Let’s face it: When you commit to a public cloud provider, your data is out there.
In the News
Your online privacy has never been less private; try to protect it with encryption and the government steps around you via stored records in the cloud.
GOP Reps. Fred Upton (Mich.) and Greg Walden (Ore.) used the Supreme Court’s indecency ruling on Thursday to push for their bill to overhaul how the Federal Communications Commission (FCC) operates.
The Commerce Department will convene a broad array of online companies and advocates next month to attempt to reach a consensus on privacy guidelines for mobile apps.
The Future of Privacy Forum (FPF) is seeking submissions of papers focused on privacy issues for their upcoming third edition of “Privacy Papers for Policy Makers.”
Wider adoption of encryption for data in motion will drive law enforcement to increasingly target data at rest, particularly in cloud environments, says an Ohio State University academic.
As more people use encrypted methods to browse the Web, it will become trickier for law enforcement agencies to intercept private communications in real-time, causing them to focus instead on tapping data that is stored in the cloud, according to the draft of an academic paper by a former privacy advisor to the Clinton Administration.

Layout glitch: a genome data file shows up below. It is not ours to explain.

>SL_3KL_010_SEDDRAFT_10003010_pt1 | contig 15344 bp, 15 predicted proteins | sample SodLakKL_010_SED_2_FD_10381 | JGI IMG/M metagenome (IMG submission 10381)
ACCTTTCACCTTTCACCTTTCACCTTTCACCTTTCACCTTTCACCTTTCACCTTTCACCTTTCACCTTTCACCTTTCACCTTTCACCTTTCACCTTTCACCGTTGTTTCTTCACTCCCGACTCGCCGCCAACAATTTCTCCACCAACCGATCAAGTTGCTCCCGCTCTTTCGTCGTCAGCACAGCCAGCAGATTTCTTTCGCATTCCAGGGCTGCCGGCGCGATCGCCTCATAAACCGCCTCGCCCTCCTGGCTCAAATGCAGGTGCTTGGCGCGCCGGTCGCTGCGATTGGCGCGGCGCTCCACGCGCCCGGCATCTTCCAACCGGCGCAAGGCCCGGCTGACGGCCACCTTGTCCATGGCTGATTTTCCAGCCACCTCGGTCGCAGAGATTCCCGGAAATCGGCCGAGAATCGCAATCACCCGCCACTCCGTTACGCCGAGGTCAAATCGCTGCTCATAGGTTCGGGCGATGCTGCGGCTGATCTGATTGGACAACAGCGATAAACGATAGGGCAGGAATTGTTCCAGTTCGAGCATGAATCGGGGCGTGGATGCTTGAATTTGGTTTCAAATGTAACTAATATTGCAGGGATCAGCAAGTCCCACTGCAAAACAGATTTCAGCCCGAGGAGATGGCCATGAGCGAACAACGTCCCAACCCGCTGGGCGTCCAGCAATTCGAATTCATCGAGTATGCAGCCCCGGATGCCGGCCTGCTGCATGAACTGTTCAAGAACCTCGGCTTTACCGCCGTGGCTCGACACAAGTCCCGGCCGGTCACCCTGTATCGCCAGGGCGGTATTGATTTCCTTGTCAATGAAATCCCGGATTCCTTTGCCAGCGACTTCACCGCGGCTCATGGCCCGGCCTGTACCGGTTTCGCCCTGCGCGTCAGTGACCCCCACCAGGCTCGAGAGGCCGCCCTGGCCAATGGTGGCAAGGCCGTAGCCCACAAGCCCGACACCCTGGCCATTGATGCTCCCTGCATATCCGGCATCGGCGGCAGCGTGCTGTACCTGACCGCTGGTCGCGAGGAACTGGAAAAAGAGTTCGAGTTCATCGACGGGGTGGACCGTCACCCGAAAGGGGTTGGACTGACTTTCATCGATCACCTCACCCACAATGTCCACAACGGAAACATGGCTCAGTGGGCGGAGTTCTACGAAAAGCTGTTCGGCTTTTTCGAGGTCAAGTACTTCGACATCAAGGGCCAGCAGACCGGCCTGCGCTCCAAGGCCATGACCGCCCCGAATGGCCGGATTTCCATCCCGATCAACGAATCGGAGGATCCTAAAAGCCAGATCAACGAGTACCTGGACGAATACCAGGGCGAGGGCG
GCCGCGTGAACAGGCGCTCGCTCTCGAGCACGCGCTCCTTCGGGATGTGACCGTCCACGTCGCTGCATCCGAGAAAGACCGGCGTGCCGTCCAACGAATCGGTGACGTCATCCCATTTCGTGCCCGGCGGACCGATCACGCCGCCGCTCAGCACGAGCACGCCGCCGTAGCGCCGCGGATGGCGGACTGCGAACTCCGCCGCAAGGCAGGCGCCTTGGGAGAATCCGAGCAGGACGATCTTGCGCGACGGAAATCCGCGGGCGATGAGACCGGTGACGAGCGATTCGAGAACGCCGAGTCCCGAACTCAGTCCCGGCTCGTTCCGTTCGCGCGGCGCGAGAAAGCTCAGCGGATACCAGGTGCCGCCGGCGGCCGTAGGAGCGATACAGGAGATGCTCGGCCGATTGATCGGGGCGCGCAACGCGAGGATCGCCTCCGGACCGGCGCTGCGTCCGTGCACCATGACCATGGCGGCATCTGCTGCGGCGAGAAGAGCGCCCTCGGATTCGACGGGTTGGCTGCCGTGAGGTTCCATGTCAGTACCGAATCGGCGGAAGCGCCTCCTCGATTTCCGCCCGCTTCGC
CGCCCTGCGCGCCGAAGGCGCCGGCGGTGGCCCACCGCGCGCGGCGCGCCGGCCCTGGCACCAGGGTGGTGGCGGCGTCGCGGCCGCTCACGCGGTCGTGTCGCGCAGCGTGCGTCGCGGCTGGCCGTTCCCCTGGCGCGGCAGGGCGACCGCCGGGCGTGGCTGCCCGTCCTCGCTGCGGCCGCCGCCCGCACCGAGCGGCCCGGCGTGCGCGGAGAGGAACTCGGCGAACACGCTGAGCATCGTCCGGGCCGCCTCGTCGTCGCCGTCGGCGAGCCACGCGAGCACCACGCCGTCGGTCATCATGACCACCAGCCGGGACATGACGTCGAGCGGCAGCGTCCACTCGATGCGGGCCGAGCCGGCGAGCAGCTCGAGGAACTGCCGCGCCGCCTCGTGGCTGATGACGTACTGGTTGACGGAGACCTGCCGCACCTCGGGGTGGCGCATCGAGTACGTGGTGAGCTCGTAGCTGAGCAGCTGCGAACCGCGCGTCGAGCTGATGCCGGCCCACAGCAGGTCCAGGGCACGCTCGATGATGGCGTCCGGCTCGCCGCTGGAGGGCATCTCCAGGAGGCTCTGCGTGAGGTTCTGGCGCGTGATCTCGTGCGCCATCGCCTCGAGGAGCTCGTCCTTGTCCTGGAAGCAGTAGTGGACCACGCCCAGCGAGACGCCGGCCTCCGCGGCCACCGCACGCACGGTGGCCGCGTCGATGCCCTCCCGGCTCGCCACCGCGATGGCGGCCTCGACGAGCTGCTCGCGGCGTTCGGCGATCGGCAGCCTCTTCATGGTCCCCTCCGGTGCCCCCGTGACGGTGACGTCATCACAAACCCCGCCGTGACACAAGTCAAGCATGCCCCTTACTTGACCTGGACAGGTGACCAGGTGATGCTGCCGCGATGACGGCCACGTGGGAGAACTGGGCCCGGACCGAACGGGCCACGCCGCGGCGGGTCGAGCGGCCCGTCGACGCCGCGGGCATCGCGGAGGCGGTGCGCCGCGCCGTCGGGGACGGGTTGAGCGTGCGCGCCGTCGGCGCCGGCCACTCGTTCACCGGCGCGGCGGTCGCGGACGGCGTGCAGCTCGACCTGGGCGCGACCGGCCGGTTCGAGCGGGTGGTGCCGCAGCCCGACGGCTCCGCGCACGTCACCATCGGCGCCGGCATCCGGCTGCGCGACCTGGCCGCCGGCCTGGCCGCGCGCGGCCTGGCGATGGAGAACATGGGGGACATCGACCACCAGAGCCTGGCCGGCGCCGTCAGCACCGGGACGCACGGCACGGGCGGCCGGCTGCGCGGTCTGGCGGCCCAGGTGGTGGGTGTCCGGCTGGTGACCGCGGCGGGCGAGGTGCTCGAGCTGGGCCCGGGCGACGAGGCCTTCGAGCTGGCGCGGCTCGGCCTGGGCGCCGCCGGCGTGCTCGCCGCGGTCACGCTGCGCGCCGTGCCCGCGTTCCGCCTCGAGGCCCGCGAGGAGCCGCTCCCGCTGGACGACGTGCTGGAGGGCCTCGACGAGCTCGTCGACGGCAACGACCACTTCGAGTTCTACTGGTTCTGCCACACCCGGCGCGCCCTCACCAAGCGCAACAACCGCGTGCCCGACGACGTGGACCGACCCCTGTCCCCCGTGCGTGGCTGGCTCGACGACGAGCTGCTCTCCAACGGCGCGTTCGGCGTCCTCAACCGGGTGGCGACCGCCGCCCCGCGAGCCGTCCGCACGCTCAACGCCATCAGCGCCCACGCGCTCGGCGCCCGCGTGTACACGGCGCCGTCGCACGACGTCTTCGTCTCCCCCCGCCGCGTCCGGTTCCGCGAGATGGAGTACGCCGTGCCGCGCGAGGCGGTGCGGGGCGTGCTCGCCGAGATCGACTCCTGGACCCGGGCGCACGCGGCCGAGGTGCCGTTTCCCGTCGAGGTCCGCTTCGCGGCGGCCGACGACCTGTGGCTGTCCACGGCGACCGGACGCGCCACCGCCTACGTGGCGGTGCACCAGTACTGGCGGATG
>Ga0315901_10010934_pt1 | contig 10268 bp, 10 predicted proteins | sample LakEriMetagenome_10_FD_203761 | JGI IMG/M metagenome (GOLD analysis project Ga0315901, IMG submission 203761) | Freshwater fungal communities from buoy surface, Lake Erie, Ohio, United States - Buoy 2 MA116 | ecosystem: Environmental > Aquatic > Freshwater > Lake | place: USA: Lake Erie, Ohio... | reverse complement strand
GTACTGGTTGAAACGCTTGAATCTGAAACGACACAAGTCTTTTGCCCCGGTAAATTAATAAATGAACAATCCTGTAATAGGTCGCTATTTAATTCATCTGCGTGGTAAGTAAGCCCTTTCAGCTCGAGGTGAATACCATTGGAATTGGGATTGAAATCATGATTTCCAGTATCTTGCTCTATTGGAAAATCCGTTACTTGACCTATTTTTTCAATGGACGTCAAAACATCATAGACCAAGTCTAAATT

Microsoft and Yahoo are selling political campaigns the ability to target voters online with tailored ads using names, Zip codes and other registration information that users provide when they sign up for free email and other services.
It’s been a very interesting first day at the Security and Human Behavior 2012 conference, chaired by computer security guru Bruce Schneier.